Artist Verma Nequatewa, known as Sonwai, is the heir to Native American jeweler Charles Loloma and a master of elegant contemporary jewelry. Hopi artist Sonwai will be exhibiting work at Shiprock Santa Fe gallery during Indian Market week, with a special opening event Thursday, August 21, 2 – 4 p.m. at the gallery.
Santa Fe, NM (PRWEB) August 20, 2014
Hopi artist Sonwai will be exhibiting work at Shiprock Santa Fe gallery during Indian Market week, with a special opening event Thursday, August 21, 2 – 4 p.m. at the gallery. Sonwai is the artistic name used by Verma Nequatewa.
Verma began working with her uncle, the late Charles Loloma, in the mid-1960′s and continued working with him, becoming his stone-setter, until his studio closed in the early 1990′s. Loloma was the most famous Native American jewelry artist of his time. After Loloma’s studio closed in 1988, Sonwai opened her own studio and has been continuing his teachings through her own jewelry.
“My life and my jewelry have been greatly influenced by two things,” Sonwai says. “The first is by my good fortune to have grown up and to continue to live on the Hopi Reservation. This enables me to witness the grandeur of the landscape on a daily basis and to be involved constantly in the ceremonial activities that are constantly taking place here. The second major influence is that of my uncle, Charles Loloma.”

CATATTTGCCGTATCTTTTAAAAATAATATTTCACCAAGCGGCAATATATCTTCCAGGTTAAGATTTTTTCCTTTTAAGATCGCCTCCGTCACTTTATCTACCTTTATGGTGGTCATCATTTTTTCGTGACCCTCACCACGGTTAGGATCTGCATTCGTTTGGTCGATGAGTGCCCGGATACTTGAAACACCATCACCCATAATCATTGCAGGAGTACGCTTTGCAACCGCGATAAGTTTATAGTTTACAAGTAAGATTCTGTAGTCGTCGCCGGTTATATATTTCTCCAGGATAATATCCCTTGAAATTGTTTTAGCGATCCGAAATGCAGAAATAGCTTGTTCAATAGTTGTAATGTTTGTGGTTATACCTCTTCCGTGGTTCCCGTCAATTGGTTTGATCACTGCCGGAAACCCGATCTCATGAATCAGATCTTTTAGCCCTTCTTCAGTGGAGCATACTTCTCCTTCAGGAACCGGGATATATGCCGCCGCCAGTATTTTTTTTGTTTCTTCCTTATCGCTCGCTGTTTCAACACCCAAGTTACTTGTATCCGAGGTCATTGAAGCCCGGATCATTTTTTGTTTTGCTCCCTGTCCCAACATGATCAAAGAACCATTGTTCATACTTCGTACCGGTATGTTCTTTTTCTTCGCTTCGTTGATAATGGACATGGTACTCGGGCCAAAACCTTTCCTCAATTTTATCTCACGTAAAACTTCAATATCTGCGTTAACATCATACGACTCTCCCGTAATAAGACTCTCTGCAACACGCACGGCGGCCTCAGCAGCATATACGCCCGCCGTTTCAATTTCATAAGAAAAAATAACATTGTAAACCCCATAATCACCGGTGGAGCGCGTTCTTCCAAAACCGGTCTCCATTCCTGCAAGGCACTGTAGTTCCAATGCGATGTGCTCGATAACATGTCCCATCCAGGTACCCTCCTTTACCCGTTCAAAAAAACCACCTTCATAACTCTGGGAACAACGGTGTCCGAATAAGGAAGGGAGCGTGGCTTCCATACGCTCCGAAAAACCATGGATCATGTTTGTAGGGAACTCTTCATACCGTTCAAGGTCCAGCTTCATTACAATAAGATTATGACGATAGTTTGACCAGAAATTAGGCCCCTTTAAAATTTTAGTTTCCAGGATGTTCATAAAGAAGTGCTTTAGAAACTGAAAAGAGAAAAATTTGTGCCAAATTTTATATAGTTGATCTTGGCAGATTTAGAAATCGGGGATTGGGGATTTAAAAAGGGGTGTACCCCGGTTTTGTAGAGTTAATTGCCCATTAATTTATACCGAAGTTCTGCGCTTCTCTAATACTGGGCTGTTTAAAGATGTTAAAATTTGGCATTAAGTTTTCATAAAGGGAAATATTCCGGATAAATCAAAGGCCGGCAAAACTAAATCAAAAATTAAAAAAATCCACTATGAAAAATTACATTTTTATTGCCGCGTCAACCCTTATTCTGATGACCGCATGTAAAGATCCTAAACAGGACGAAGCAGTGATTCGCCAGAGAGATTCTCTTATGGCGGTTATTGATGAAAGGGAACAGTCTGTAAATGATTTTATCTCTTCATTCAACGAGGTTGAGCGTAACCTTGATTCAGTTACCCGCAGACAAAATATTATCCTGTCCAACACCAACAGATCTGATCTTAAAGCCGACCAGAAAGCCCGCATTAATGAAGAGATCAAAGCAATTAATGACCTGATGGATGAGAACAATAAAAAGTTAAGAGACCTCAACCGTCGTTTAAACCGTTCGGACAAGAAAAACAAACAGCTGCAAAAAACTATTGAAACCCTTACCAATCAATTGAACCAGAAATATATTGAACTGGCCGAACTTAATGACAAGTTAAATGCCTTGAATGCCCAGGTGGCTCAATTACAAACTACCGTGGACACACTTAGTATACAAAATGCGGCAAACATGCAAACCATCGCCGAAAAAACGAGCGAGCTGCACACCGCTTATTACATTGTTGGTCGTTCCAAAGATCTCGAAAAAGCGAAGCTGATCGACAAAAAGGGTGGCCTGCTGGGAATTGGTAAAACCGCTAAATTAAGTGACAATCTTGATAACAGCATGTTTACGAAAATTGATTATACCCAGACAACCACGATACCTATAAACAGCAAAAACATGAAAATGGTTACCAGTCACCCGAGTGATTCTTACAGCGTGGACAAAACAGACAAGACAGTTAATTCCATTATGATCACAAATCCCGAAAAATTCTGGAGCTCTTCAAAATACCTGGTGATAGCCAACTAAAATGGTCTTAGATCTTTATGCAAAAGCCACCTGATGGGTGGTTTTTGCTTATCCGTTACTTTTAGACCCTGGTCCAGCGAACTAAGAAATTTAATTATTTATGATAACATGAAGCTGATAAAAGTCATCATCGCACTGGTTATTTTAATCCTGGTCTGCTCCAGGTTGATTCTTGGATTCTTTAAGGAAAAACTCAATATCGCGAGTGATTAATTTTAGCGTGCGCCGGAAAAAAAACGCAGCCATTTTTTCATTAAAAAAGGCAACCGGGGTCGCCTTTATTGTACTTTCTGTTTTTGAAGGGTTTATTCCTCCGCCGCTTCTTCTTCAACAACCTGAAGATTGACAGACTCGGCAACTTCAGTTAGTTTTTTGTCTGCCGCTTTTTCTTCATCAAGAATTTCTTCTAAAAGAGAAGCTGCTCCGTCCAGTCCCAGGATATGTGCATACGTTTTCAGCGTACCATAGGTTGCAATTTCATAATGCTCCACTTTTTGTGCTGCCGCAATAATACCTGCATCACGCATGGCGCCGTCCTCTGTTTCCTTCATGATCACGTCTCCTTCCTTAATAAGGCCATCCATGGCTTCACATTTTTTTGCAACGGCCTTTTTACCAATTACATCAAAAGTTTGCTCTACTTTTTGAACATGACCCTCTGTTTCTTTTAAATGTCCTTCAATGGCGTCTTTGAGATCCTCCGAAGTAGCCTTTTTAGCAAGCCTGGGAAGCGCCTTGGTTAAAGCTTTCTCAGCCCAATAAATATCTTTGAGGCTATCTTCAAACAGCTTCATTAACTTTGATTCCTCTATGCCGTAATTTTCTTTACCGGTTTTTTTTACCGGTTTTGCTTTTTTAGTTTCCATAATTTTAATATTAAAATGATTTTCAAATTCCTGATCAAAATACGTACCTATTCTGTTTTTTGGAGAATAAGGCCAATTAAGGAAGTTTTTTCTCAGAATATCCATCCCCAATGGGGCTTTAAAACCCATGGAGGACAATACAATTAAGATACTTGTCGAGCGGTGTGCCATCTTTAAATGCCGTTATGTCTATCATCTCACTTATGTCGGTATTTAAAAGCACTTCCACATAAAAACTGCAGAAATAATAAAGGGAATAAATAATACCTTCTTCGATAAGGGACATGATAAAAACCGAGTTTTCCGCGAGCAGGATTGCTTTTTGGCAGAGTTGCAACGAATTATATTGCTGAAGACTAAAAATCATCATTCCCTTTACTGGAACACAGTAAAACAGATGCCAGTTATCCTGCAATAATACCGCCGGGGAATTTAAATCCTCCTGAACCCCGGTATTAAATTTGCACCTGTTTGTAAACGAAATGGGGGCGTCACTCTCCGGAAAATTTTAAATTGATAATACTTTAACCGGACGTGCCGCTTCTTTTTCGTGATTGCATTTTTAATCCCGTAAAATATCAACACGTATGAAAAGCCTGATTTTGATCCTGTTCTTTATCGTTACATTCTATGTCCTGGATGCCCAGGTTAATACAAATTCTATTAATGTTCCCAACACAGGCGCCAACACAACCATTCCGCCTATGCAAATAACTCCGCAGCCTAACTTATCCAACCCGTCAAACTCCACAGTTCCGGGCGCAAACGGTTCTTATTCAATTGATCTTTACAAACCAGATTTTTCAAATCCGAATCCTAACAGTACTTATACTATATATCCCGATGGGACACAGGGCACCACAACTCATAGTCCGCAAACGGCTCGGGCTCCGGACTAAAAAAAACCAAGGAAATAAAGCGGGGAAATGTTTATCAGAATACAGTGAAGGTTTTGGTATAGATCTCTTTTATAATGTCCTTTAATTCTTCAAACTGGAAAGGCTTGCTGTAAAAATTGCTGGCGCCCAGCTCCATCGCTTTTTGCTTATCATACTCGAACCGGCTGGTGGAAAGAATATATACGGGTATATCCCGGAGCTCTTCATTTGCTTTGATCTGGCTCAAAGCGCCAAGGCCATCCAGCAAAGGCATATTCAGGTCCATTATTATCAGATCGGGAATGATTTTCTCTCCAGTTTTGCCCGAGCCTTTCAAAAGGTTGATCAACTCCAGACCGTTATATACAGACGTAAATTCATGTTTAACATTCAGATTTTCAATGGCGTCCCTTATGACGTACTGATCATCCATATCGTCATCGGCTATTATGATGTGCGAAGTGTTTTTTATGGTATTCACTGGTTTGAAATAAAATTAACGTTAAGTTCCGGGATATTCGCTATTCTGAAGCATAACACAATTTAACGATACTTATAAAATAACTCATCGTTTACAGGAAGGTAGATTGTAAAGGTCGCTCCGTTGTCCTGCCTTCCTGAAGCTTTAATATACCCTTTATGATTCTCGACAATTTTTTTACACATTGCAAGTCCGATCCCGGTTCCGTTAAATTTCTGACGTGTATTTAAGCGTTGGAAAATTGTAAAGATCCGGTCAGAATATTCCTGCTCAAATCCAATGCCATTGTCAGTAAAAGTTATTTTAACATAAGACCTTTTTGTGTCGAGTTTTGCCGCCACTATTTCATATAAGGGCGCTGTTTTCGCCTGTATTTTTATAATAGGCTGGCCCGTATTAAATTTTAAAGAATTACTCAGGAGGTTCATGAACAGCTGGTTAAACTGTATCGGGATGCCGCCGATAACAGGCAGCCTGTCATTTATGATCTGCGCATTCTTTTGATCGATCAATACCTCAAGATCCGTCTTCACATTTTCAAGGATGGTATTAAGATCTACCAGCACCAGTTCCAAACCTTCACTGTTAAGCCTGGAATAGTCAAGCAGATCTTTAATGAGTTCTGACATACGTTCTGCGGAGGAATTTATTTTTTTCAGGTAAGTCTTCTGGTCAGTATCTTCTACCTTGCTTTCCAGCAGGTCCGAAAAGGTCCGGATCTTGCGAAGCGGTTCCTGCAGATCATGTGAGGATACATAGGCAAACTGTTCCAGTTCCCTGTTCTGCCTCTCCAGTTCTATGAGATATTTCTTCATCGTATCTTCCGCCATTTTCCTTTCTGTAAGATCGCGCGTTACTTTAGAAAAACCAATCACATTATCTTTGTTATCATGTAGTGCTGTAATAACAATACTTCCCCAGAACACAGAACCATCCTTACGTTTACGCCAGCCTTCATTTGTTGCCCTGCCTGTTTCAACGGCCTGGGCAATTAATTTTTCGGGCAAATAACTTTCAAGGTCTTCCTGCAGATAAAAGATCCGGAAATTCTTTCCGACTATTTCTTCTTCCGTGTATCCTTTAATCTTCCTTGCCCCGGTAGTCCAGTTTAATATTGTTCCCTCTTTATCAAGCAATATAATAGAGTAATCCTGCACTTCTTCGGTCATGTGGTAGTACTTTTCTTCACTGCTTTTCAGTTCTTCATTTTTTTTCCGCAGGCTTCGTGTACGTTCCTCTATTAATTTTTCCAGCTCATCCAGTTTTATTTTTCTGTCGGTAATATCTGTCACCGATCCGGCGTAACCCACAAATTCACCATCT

Sonwai has brought her own special look and feminine qualities to her jewelry line. A world class jeweler who works primarily in 18 karat gold, she uses only the finest quality stones, including but not limited to coral, turquoise, lapis lazuli, opal, charolite, ironwood and sugilite, as well as diamonds, colored pearls and fossilized ivory. Using a variety of inlay and metal-working techniques, Nequatewa creates her elegant contemporary jewelry for private collectors and museum institutions around the world.
“The most important thing that I learned was about the stones themselves,” Sonwai says. “How to work the stone and study the stone. Actually, I don’t create the jewelry. It’s like the beauty of the stones direct me how to use them.”
The event Thursday, August 21, 2–4 p.m., is free and open to the public. Shiprock Santa Fe gallery is located on the corner of the Santa Fe Plaza, 53 Old Santa Fe Trail, 2nd floor.
For press inquiries, contact:
505 490 9116
About Shiprock Santa Fe Gallery
Founded in 2006, Shiprock Santa Fe gallery is the capstone creation for fifth generation trading post owner Jed Foutz. Raised on the Navajo Reservation, Foutz has a studied eye and impeccable aesthetic that gives Shiprock Santa Fe both a vintage and modern appeal that attracts top fashion buyers, designers, filmmakers, and renowned art collectors. Mixing Mid Century Modern design with antique and contemporary Native art, Shiprock Santa Fe gallery has become a resource for internationally known artists and designers. The gallery features a considerable inventory of historic Navajo textiles and turn of the century silver and turquoise jewelry, as well as the work of some of the most well known artists in contemporary Native art. Foutz has carefully cultivated a collection of pieces ranging from vintage furnishings by George Nakashima, vintage and contemporary pottery, basketry, fine art, and eclectic finds from Jed’s world travels. Shiprock Santa Fe’s knowledgeable staff is well versed in the material and provides both acquisition and appraisal services, working with clients looking to acquire a single collectible or build corporate or personal collections.
For more information, please visit https://www.shiprocksantafe.com/.
For the original version on PRWeb visit: http://www.prweb.com/releases/2014/08/prweb12110184.htm